Olamide’s journey to prison began with that sad incident in 2018. She was subsequently arrested by policemen from Igbogbo Police Station, Ikorodu and later transferred to State Police Criminal Investigation Department, CID, Panti, Yaba. After her arraignment at the Ebute Meta Chief Magistrate’s Court for murder, she was remanded in Kirikiri Prisons on the orders of Chief Magistrate O.A. Komolafe.
Battle to save Olamide
Convinced of her innocence, some well-meaning Nigerians rallied round to save Olamide from being sentenced to death. While some individuals embarked on public campaign for leniency for the young woman, Jennichi Foundation spearheaded the struggle to ensure that Olamide is well-represented in court. For three years, Senior Advocate of Nigeria, SAN, Babatunde Ogala with Olabisi Oridate took up the legal battle to save Olamide from the hangman’s verdict.
After a sterling argument from the defence team, the trial judge reconsidered the death sentence stipulation for the charges against Olamide and instead sentenced her to one year imprisonment for manslaughter on September 24, 2021. Before the verdict, she had spent three years already, awaiting trial since the offence for which she was charged was not bailable. While in prison, Olamide’s two children were handed over to an orphanage home as there was nobody to take care of them.
Release from prison
After serving her jail term, Olamide walked out of prison a free woman on May 24, 2022. Narrating her prison experience to Encounter, Olamide said: I spent four years in prison on the incident. What I went through was not easy. When the incident happened, I almost ran mad, because it was not something I did intentionally. If it was intentional, I would have run away but I took him to the hospital and unfortunately, I lost him. While in the facility, through counselling and encouragement from people and organisations that visit prisons, I have learnt to be patient, tolerant and friendly. It is not everything you see you talk about.”
On what she would have done differently to avoid the ugly incident that led her to prison, Olamide said she would have left the marriage immediately the beating started. “I endured the beating because I loved my husband and wanted a home for my children. I went through hell in that abusive marriage and endured the beating and humiliation.”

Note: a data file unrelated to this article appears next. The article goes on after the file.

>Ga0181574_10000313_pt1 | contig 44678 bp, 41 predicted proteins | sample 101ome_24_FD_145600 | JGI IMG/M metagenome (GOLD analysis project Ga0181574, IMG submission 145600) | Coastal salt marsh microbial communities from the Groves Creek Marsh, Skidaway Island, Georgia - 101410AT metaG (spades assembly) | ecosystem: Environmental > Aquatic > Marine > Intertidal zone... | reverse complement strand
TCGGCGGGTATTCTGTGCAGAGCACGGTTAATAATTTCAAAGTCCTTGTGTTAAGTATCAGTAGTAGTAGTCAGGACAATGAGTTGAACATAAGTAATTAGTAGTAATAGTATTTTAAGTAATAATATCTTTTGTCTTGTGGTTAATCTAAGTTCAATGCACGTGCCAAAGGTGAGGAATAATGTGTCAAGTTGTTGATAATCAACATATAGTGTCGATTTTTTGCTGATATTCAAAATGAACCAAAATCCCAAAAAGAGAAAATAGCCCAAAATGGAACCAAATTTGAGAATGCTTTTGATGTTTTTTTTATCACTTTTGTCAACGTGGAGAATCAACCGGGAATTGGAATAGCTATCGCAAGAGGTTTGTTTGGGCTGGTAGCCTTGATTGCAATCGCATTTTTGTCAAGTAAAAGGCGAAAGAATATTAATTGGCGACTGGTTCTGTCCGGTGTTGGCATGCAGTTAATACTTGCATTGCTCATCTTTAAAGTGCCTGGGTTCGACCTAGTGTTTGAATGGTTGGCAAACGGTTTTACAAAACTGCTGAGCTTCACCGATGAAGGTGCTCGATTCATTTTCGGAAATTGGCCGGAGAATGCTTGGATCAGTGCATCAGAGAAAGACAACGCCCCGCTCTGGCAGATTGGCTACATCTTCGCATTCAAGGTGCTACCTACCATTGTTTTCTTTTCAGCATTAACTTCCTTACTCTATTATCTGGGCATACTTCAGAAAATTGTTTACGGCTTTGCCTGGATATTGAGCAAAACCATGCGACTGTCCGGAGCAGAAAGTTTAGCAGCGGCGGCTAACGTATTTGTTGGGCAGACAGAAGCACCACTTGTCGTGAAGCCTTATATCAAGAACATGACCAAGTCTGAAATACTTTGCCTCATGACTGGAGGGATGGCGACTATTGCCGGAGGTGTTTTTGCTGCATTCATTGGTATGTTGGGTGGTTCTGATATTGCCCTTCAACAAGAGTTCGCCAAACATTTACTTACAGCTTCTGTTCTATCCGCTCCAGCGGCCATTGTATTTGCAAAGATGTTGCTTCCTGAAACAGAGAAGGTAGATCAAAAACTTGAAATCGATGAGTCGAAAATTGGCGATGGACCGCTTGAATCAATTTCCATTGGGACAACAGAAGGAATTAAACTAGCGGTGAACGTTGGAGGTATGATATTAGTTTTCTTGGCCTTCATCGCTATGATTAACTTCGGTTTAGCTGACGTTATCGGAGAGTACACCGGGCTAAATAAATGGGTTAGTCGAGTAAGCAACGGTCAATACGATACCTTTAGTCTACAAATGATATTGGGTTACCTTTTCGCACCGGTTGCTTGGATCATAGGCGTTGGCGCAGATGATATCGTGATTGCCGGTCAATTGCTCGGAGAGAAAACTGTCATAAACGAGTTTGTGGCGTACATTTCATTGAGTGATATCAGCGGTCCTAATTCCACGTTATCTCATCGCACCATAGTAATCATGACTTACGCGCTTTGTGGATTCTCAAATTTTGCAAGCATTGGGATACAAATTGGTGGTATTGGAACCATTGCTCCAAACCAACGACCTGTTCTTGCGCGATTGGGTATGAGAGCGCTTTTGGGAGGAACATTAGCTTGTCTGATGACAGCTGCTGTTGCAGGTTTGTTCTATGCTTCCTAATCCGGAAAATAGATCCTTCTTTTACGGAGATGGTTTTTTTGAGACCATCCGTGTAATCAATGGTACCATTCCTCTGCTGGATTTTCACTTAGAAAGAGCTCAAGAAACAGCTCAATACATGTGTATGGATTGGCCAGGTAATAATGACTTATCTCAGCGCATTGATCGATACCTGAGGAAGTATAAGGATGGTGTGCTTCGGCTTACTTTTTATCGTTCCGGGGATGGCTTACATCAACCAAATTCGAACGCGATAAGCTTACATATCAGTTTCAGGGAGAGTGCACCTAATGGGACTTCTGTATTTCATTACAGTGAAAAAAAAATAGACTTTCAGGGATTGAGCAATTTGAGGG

Advising people to immediately flee from any abusive relationship or marriage, she said: “Once there is domestic violence, run. My ordeal began the moment I chose to stay in an abusive marriage. I stayed because I thought it will get better. If I had run away when I had the opportunity to, I wouldn’t have killed him in self-defense nor would I have spent four years of my life in prison.”
Jennichi Foundation’s intervention
Jennifer Owolabi, Director, Jennichi Foundation spoke to Encounter on the effort her foundation put in to ensure that Olamide’s case received the appropriate attention and sympathy of the justice system. She said: “It has been traumatic since we took up this case. I got interested in Olamide’s case after I read what happened and how neighbours in her community spoke very highly of her effort to make her marriage work despite the constant abuse and beating by her late husband. I tracked her to their house and later to the police station, then Panti.”
“My Foundation had to do an autopsy for Olamide’s husband and bury him as his family members were not willing to come for his corpse. We managed to get hold of one of his step brothers to join me at the cemetery as witnesses. Apart from being at the court at every sitting while Olamide was awaiting trial in Kirikiri Female Prisons, we kept visiting the orphanage where her children were with supplies and also to see how they were doing.”
“Although Jennichi Foundation rented an apartment for Olamide, she still needs financial empowerment to enable her to have custody of her children, who are still at the orphanage. Olamide’s desire to reunite with her children has not been possible because of the processes involved, which requires she must have a comfortable shelter, where she will be staying with her children, proof of her means of income to show that she can take care of her two children. She will also need to prove that her children will not stop their education. My foundation is making passionate appeal to members of the public to support our effort to reunite Olamide with her children and empower her to take care of them.”